by Kimmi Awiszio
The Vagina Monologues has been a part of my life since 2011. The first time I auditioned, I was a self-conscious freshman in college who had never really done any theater, let alone talk about vaginas on stage. Of all things. The whole concept was absolutely wild to me, but as an upcoming feminist—it felt right.
Since then, I have been a part of six productions, performed seven monologues, and even co-directed a production. I keep coming back, and chances are I always will.
In the last twelve years of my life I’ve been raped, abused and torn from the inside out. I’ve struggled with self-harm and eating disorders and clinical OCD. I don’t even know what gender is right now, but the humans of TVM have been there for me through so much healing—including some of the women in my current cast.
TVM 2018 was my first production with V-Day Raleigh. It was also my first year using they/them pronouns as I slowly, but confidently came out as Genderfluid. To be completely honest, I think the concept of gender is a wildfire, but I’ve never felt better than hearing someone talk about me using my chosen name and pronouns while I strut around in my “The Future is Genderfluid” sweatshirt and freshly faded haircut.
The women of V-Day Raleigh were some of the first people to accept me and my gender identity, however it may have presented itself both on and off the stage. The question remains: how do I fit into The Vagina Monologues—a show that’s about women—if I don’t even identify as a woman?
Truthfully, there’s a lot wrong with this show and its origins. Playwright, Eve Ensler, though reluctantly adding a monologue about one Trans Woman’s experience, has never denied being a TERF [trans exclusionary radical feminist]. There are so many hints of homophobia, transphobia, and racism throughout her script that even if she did deny it, I certainly wouldn’t believe it.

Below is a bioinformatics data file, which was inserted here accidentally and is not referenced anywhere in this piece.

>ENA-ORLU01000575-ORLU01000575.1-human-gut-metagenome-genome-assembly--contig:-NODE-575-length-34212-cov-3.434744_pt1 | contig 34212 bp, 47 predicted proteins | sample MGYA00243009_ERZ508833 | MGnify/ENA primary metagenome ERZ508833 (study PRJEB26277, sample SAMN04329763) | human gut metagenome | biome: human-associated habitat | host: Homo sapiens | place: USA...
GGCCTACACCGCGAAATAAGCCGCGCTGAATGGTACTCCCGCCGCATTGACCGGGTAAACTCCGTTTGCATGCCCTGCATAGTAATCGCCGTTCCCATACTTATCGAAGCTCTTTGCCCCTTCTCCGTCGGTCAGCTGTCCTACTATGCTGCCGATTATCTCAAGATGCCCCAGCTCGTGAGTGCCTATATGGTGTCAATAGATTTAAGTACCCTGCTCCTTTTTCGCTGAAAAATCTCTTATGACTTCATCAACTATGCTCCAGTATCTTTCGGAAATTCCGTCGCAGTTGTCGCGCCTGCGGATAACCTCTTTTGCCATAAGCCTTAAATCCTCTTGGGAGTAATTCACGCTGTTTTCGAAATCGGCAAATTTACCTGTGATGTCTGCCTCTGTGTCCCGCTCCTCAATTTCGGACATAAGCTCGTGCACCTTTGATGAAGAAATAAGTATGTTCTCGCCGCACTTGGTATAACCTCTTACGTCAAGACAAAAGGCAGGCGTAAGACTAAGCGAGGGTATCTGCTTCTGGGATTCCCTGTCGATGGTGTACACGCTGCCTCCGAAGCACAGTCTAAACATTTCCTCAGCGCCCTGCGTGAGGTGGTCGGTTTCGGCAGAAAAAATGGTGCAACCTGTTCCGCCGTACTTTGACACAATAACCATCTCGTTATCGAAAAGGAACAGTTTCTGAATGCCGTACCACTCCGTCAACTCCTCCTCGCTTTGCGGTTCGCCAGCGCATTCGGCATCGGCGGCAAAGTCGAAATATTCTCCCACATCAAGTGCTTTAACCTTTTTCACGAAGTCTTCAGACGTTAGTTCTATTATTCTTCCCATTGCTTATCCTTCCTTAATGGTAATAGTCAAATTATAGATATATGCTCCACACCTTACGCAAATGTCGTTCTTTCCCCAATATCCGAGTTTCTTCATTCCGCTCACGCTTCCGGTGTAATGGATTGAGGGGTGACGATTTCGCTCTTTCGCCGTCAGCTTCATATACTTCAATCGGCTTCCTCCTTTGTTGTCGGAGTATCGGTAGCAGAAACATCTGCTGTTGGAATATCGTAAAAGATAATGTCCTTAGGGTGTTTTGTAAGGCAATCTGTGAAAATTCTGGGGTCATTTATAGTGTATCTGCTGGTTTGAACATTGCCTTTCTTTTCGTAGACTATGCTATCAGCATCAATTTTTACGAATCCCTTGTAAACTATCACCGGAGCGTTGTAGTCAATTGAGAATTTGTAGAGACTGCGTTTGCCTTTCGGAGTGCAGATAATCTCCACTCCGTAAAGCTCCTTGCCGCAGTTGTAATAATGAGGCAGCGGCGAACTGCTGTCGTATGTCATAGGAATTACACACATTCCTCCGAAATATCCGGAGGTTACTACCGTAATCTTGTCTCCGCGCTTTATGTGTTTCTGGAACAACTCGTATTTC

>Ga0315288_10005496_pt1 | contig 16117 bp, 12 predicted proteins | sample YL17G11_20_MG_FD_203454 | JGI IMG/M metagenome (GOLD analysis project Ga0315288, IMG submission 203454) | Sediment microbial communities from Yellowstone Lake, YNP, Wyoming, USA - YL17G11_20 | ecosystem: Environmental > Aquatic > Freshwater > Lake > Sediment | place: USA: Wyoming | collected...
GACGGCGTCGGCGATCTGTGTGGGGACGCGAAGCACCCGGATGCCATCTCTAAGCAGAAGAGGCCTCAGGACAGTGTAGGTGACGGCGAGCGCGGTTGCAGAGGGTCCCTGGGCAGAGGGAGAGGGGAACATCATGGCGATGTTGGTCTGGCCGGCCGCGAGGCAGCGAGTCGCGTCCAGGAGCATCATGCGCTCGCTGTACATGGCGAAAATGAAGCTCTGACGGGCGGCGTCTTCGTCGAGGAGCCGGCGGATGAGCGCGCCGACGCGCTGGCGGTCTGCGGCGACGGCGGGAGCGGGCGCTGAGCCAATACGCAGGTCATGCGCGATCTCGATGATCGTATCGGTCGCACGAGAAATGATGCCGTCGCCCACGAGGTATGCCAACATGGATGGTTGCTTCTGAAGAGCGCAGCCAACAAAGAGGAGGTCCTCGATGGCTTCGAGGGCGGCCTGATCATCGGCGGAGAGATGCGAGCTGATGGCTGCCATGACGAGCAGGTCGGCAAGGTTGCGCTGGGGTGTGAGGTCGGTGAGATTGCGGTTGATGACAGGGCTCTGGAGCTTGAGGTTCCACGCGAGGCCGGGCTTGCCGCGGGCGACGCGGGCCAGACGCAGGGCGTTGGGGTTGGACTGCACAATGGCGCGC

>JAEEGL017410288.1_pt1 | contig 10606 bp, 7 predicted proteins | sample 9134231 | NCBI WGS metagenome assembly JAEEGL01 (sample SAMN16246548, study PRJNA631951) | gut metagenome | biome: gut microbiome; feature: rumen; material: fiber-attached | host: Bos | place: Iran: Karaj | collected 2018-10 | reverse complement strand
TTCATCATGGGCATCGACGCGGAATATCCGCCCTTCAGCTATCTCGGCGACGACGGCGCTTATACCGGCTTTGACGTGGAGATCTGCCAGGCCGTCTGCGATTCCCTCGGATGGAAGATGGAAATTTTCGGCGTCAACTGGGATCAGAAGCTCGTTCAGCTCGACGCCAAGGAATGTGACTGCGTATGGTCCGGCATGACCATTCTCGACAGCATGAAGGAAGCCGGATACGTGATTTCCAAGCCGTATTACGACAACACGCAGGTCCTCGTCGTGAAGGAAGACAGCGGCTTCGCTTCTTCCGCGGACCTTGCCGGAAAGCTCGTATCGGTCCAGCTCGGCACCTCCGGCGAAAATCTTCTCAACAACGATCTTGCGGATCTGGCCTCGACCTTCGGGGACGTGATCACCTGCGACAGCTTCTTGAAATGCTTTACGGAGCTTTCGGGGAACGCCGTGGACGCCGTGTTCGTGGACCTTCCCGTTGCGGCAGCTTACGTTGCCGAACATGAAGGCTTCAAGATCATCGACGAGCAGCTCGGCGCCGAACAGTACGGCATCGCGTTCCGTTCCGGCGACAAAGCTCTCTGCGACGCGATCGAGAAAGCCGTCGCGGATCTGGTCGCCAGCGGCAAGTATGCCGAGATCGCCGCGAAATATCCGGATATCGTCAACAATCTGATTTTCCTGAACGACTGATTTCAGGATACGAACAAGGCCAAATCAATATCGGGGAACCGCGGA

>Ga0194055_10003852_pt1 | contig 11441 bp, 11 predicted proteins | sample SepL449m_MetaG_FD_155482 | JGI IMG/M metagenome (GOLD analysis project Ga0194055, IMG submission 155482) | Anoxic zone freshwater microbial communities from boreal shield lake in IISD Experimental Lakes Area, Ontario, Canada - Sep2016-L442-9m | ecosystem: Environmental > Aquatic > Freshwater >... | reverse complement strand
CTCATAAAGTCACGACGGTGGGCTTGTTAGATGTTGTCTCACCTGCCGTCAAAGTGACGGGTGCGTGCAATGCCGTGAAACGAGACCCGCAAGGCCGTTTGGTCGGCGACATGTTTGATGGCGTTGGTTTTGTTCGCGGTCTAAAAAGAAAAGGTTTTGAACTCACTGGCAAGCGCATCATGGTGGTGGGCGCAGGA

V-Day, however, “is a global activist movement to end all violence against women, girls, and those who hold fluid identities” (hey, that’s me!) “that are subject to gender-based violence.” It is observed by billions of people around the world. But The Vagina Monologues script doesn’t match up with the same truths. Although new monologues have been added, the original script hasn’t been updated since the 1990’s and is filled with archaic language—it’s simply not keeping up with the times the same way the movement has. There’s room for improvement.
I’m not going to sit here and tell you that the V-Day movement is the be-all-end-all of idealistic feminism because that would be a lie. Nonetheless, being a part of it has taught me so much. The script, although problematic, is beautiful and poetic and speaks in waves of emotions. It evokes literally all the feelings. More than anything, the women and folks within the casts and crews have helped mold me into the human I am today.
Through every production, I have had the pleasure and honor of knowing and growing close to dozens of people. TVM has not only created a culture where we can talk on stage about the bodies and experiences of women, but it has also created a safe space for us to talk about our own experiences and our struggles and our bodies and our feelings and our hopes for the future. It has created a space so freeing and beautiful, it is hard to put in words.
I have never felt more at home than when I walk into a room with a new cast and crew of beautiful and strong and badass fucking women. And for that, I’m forever grateful.